Blurb: Khai Diep has no feelings. Well, he feels irritation when people move his things or contentment when ledgers balance down to the penny, but not big, important emotions—like grief. And love. He thinks he’s defective. His family knows better—that his autism means he just processes emotions differently. When he steadfastly avoids relationships, his mother takes matters into her own hands and returns to Vietnam to find him the perfect bride.
As a mixed-race girl living in the slums of Ho Chi Minh City, Esme Tran has always felt out of place. When the opportunity arises to come to America and meet a potential husband, she can’t turn it down, thinking this could be the break her family needs. Seducing Khai, however, doesn’t go as planned. Esme’s lessons in love seem to be working…but only on herself. She’s hopelessly smitten with a man who’s convinced he can never return her affection.
With Esme’s time in the United States dwindling, Khai is forced to understand he’s been wrong all along. And there’s more than one way to love.
Review: When I read The Kiss Quotient by Helen Hoang I thought, “This is it. This is book perfection.” It was funny, full of wit, deliciously romantic, and delightfully romantic. There was no way to top it.
Until The Bride Test.
We should all bow down and thank Helen Hoang for forcing—with her beautiful words and incredible stories—us to step outside the box and think about romance—how others experience it, what it looks like, how it feels—in a completely different way. Heroes and heroines in romance novels are often flawed characters. They’re grumpy, they’re assholes, they’re too in their head, or not in their head enough, whatever it is. They’re flawed, but they’re not different. You could pick up a million romance novels are read the same characters over and over again.
Hoang isn’t about that. Her characters are flawed, yes—Khai can’t move past the death of his best friend. Esme is keeping secrets because she’s afraid of what others might thing of her—but they’re also different. Khai has autism. Esme has crossed into a new country with a different language, different customs, and different rules. Romance novels are fantasy with a little bit of truth. Hoang is writing truth with a little bit of fantasy.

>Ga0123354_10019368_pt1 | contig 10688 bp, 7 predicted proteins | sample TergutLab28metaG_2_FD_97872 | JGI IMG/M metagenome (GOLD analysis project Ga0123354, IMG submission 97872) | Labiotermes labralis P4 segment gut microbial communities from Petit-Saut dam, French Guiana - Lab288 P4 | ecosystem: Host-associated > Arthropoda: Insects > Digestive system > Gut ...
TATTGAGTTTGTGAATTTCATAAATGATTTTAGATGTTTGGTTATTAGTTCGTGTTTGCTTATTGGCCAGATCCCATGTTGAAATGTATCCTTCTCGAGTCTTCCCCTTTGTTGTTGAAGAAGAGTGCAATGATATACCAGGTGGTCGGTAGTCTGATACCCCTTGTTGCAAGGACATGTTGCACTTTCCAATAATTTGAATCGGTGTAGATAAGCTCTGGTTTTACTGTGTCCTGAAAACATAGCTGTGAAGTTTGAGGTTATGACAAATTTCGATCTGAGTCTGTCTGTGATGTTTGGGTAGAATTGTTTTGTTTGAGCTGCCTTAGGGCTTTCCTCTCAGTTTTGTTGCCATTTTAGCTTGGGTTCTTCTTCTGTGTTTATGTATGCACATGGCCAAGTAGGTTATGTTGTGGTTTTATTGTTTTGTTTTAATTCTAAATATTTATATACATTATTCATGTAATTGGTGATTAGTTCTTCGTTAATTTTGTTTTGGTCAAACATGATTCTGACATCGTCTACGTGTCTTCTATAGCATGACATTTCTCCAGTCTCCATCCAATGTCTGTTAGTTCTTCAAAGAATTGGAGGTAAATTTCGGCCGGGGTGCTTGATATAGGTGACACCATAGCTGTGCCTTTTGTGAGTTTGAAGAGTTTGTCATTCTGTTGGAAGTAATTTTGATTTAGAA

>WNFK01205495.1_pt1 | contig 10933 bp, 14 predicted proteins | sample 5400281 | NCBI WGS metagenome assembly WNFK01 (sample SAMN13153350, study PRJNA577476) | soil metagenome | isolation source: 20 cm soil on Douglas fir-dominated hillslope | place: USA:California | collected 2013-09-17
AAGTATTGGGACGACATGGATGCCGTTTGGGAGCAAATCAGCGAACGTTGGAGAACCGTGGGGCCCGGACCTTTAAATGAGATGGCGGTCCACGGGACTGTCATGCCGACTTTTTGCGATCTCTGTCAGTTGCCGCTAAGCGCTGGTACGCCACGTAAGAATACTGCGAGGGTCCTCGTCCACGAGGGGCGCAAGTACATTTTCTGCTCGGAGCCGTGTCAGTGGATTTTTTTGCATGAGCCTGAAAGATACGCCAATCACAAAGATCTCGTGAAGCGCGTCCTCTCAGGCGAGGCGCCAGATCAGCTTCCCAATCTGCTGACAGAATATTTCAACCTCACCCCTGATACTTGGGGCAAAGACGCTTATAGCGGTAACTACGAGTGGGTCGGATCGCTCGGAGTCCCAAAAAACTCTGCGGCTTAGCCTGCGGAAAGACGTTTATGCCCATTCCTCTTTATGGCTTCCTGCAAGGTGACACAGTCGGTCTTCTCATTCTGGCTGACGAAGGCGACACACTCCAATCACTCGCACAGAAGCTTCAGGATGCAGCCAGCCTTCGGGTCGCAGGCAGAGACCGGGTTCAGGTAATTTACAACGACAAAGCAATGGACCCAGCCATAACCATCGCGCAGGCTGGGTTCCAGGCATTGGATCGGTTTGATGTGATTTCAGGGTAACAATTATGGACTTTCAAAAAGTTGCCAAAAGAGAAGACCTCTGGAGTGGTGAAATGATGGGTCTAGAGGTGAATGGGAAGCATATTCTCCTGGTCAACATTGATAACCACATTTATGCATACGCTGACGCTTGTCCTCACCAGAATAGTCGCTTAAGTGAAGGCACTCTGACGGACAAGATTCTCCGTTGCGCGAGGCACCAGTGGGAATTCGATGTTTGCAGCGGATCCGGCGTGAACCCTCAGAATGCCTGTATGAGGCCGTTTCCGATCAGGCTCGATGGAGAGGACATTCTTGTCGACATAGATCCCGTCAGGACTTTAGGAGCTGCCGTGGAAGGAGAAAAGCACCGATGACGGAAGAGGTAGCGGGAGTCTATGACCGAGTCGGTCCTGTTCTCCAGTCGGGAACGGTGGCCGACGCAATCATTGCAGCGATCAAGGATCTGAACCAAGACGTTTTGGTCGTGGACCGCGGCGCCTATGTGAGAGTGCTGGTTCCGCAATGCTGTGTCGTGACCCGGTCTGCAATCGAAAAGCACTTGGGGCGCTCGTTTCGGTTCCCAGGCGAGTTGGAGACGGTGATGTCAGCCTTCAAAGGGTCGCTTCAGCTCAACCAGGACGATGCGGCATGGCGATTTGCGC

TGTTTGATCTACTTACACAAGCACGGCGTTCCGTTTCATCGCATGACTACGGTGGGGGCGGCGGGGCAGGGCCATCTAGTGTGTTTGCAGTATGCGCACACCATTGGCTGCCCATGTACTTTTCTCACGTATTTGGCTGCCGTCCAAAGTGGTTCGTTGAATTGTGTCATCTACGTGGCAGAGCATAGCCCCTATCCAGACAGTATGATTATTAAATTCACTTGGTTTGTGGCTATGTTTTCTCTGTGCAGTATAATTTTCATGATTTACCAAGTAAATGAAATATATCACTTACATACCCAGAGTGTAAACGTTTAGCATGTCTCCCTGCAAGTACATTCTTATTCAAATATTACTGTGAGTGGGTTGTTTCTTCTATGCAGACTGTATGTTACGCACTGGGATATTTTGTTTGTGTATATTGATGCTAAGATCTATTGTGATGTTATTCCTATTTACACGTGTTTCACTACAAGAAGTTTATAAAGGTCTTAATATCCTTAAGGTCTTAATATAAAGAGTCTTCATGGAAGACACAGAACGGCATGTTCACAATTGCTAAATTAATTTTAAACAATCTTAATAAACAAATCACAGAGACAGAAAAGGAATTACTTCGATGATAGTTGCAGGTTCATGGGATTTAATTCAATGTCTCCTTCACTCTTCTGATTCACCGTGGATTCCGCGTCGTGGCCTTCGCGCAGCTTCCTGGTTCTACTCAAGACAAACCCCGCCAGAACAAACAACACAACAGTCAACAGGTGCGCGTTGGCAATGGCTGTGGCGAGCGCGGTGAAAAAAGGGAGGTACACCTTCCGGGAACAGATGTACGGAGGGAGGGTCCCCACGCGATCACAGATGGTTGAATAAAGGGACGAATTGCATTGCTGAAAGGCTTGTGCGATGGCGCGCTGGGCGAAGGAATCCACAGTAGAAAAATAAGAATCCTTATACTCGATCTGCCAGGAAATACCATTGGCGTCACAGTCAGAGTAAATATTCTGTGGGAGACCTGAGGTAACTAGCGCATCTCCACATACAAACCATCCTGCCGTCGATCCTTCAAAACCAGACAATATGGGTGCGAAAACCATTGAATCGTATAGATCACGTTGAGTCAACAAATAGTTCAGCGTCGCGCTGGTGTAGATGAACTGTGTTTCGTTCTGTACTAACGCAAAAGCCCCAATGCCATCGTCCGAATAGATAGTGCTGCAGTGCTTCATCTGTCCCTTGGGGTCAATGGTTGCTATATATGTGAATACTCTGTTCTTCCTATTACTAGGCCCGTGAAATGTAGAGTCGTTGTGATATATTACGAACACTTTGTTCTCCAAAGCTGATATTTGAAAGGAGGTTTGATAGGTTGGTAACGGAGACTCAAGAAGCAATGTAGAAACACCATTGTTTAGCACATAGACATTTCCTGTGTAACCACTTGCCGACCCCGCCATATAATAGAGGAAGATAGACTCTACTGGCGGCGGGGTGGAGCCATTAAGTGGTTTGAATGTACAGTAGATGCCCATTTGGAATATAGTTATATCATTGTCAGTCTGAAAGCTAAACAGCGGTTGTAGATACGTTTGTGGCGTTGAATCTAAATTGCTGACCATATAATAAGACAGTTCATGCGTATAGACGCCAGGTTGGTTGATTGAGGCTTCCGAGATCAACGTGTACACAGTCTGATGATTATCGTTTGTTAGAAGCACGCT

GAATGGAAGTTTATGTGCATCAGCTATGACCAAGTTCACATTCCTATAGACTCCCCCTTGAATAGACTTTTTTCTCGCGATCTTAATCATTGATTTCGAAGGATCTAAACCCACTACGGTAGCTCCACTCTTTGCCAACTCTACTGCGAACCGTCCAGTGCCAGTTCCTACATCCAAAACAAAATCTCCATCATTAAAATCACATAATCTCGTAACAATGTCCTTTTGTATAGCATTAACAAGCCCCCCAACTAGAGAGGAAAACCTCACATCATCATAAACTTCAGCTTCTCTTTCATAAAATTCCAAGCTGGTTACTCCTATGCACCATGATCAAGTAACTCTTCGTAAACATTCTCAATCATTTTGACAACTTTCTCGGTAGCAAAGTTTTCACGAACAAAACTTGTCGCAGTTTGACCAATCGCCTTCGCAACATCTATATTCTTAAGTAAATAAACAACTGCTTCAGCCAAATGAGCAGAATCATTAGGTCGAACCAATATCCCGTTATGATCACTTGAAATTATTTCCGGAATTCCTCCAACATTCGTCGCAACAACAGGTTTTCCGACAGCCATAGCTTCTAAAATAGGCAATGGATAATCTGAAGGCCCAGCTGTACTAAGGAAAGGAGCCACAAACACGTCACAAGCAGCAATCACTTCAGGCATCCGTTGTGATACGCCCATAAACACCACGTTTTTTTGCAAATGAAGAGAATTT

Khai was something special. Getting the opportunity to dip inside his head and see every day experience from his perspective was a delight. As we know, each person with autism experiences it differently from another, but Hoang has a talent for putting you inside her character’s heads and allowing someone with the diagnosis to feel, even for a brief moment, a taste of what it’s like to be autistic. Khai’s thoughts and struggles were shared with such riveting detail that I felt his confusion, misunderstandings, anxiety, and complex emotions as though they were my own. I adored his oddities, his love for his overwhelming family, and his willingness to help other understand his diagnosis. (His family, with all their strangeness, were also a bright spot of this novel for they accepted Khai for who he was.)
Esme was everything a heroine should be. She was brave and strong, intelligent and patient, understanding and kind. She constantly put others before herself, to a frustrating degree, but getting to watch her step out of her shell and become a more confident woman was quite the journey. She came to the United States with the express purpose of marrying Khai and getting a better life for her and her family, but she quickly saw that she was able to be so much more than someone’s arranged marriage. Plus, who couldn’t fall in love with her when she was so awkward and adorable?
Helen Hoang should be on everyone’s one-click list. Her novels are spectacular examples of where the world of romance is headed—not that we don’t love buff, grumpy men with hearts of gold because come on. They’re delightful—but books like The Bride Test… they’re what we need.
The book doesn't come out until May 2019 unfortunately, but in the meantime just put it on your TBR list and count down the days!